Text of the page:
Although they could not officially hold public offices, there were many strong-minded women who were able to influence the course of Roman history from a position behind the scenes.  Julia, the only daughter of Emperor Augustus, was not one of them.  In fact, her name stands out from the list of known imperial women at the time as probably the only one who was not involved in politics one way or the other. She became a largely ignored character and relegated to footnotes in the history relating to her family. From what we can gather from the little information we have about her life, Julia seemed to have been a happy girl and had no head for intrigue. In fact, one gets the impression that if she ended up being a wife of a low-ranking official or a well-off merchant, Julia would have been perfectly content. However, being the daughter of the first emperor of Rome meant that it was her destiny to be a part of the political maneuverings of the empire.

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Julia, or Julia Augusti Filia (Julia Daughter of Augustus) was born in 39 BC, when Augustus was still known as Octavian. Octavian divorced Scribonia, Julia’s mother, and took Julia from her soon thereafter, claiming complete parental control over her in accordance with Roman custom. She then lived with Octavian and his new bride, Livia. Julia’s education appeared to be strict. In addition to her studies, in which she had access to the best teachers, literatures and references Rome could provide, she was taught the more traditional arts of spinning and weaving. As her childhood was at the beginning of Augustus’ rule, one would imagine that her father was still finding his stride as Emperor.  Julia’s social life, therefore, was severely controlled, and she was allowed to talk only to people whom her father or Livia had vetted for her safety. Julia was well-loved by her father and was well known for her quick wit. The people who knew her described her as good-hearted, kind, and popular with the Roman people. However, this may not have been enough for Augustus who said in “a manner indulgent but serious” that he has two wayward daughters to manage: The Roman commonwealth and Julia.

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As with most aristocratic Roman women of the period, expectations of Julia focused on marriage and on the resulting family alliances. She would also have had the added pressure of being the Emperor’s only child. At the age of 14 she was married to Marcus Claudius Marcellus, her cousin who was adopted by Augustus and thus designated as his possible successor. Marcellus died two years after his marriage to Julia and, at the age of 18, Julia was married off again, this time to Augustus’s great friend and general Marcus Vipsanius Agrippa who, at the age of 43, was 25 years her senior— the same age as her father.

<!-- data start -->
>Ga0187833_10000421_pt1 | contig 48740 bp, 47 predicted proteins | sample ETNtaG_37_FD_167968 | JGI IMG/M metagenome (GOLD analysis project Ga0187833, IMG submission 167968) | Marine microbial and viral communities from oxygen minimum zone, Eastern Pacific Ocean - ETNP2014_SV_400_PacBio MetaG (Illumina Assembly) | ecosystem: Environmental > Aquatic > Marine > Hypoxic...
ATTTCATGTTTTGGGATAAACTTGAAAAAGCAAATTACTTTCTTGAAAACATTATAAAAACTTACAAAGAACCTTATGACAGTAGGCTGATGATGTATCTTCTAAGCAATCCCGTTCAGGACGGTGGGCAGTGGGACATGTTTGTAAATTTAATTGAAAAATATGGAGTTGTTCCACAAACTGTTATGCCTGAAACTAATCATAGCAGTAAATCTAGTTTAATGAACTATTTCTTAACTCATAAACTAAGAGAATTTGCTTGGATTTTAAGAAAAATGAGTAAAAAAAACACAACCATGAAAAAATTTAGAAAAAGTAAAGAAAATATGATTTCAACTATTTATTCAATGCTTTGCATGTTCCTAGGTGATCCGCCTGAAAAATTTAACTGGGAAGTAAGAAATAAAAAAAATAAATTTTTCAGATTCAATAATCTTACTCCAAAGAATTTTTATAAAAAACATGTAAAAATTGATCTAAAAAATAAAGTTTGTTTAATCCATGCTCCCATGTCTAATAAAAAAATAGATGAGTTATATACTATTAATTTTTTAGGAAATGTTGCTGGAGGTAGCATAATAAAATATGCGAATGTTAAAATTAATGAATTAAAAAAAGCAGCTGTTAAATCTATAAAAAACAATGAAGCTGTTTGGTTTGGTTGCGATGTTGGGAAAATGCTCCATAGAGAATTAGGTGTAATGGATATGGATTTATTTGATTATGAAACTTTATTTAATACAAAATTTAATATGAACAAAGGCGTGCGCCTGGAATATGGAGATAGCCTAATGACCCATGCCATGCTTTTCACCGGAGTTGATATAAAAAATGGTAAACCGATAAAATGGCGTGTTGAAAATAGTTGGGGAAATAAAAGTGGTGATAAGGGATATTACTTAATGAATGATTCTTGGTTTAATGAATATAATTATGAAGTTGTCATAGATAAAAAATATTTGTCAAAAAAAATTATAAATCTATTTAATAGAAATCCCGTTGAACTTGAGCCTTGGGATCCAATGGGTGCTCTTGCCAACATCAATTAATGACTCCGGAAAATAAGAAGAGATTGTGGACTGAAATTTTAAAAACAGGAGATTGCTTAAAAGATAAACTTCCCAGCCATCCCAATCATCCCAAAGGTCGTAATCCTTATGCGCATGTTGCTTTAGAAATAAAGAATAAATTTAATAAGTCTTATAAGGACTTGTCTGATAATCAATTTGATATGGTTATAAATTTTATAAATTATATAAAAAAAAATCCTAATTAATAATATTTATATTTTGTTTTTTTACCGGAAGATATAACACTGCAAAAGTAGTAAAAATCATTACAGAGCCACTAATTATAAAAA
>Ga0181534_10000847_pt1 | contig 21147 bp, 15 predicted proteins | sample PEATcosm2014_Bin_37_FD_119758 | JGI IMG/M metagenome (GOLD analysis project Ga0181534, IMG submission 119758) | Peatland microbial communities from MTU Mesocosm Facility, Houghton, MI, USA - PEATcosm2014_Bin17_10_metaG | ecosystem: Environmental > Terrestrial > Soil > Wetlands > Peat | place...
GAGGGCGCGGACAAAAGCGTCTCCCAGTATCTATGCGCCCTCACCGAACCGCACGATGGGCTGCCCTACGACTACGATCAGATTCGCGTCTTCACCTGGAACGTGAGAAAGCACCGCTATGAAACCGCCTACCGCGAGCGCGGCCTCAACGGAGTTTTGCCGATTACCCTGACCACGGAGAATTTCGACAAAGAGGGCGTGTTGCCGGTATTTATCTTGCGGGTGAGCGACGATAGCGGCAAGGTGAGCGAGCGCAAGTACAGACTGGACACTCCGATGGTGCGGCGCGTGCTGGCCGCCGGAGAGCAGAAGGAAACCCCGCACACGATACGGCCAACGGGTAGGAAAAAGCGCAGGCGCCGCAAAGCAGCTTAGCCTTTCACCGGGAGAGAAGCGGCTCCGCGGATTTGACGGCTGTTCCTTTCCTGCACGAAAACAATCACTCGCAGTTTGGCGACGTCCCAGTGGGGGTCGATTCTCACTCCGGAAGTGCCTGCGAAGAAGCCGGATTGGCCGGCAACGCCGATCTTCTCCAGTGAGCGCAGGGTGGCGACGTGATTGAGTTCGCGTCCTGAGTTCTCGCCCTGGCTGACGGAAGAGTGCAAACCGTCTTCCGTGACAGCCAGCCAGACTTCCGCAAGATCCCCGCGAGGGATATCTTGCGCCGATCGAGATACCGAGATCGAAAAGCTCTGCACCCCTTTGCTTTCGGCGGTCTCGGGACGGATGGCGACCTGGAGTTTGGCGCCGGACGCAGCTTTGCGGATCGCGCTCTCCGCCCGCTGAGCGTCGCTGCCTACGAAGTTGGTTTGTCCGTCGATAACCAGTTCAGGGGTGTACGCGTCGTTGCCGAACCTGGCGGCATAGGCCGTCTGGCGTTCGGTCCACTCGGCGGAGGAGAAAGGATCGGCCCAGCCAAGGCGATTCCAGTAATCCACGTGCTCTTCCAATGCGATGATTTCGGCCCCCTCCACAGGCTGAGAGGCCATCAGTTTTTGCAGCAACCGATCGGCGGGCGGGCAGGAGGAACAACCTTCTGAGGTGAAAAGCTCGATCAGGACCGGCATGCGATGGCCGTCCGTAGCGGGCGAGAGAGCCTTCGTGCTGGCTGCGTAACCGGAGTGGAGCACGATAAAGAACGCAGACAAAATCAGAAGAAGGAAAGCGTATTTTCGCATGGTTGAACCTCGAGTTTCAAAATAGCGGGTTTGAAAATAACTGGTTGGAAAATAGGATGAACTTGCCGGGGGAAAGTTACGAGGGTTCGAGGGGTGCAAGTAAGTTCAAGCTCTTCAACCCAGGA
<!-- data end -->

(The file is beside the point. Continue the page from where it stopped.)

Despite their age difference, Julia and Agrippa had five children. Their child, Gaius, was born in 20 BC, followed by Lucius in 17 BC.  That same year Gaius and Lucius were both adopted as heirs of Augustus, with Agrippa considered as regent in case Augustus should die before the boys came of age.  Julia and Agrippa’s three other children included Julia the Younger, Agrippina the Elder who would later play a big role in Tiberius’ reign, and Agrippa Posthumus.

At 21 years old, Julia became the next lady of the empire after Livia. She was young, beautiful, cultured, and loved luxury. Julia lavished money generously, and therefore soon formed about her a sort of court in which featured the most famous names of the Roman aristocracy. It may be said that toward 18 BC, the younger, more “modern” Julia began to obscure Livia in the popular imagination, except for the small number of old conservative nobility. If Livia, like Augustus, wore garments of wool woven at home, Julia wore expensive oriental silks— a ruinous luxury according to the older ladies of Rome because of the expense, and indecent because of the prominence which the fabric gave to the figure. Where Livia was sparing, Julia was prodigal. If Livia preferred to go to the theater surrounded by elderly and dignified men, Julia showed herself in public with elegant and handsome youths. Agrippa, compared to his young wife, was an old, simple man of obscure origin who was frequently absent on affairs of state.

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After Agrippa died in 12 BC, Julia was married again the following year, this time to Tiberius, who was the son of Livia by her first husband. However, the marriage between Tiberius and Julia was a particularly unhappy one and Julia bore him no children. This was also the period where Julia’s extra-marital affairs became the most apparent. Tiberius lived in a separate apartment, keeping up with Julia only the relations necessary to save appearances.

In 6 BC, when Julia’s son Gaius was only 14 years old, an agitation started when the “public”, presumably incited by Julia’s group of friends, demanded that Gaius was named as consul. As Gaius was not old enough, Augustus offered a compromise: Gaius was named consul designates with the intention that he would assume consulship in his twentieth year. To immediate effect, Gaius was named princeps iuventutis (youth leader)—an honorific that made him the symbolic head of the equestrian order. This was a manoeuver by Augustus to attract popular attention of the youth, to prepare Gaius as his principal collaborator and to gain a closer hold upon the future head of Rome. Tiberius opposed this law, which he took as an offense to himself. When Augustus sought to placate Tiberius with other compensations, Tiberius indignantly demanded permission to retire to Rhodes, abandoning all his public offices to live the life of a private person at Rhodes away from Rome and away from his wife. With her husband gone, it freed Julia to see whomever she liked without the irritating presence of her husband.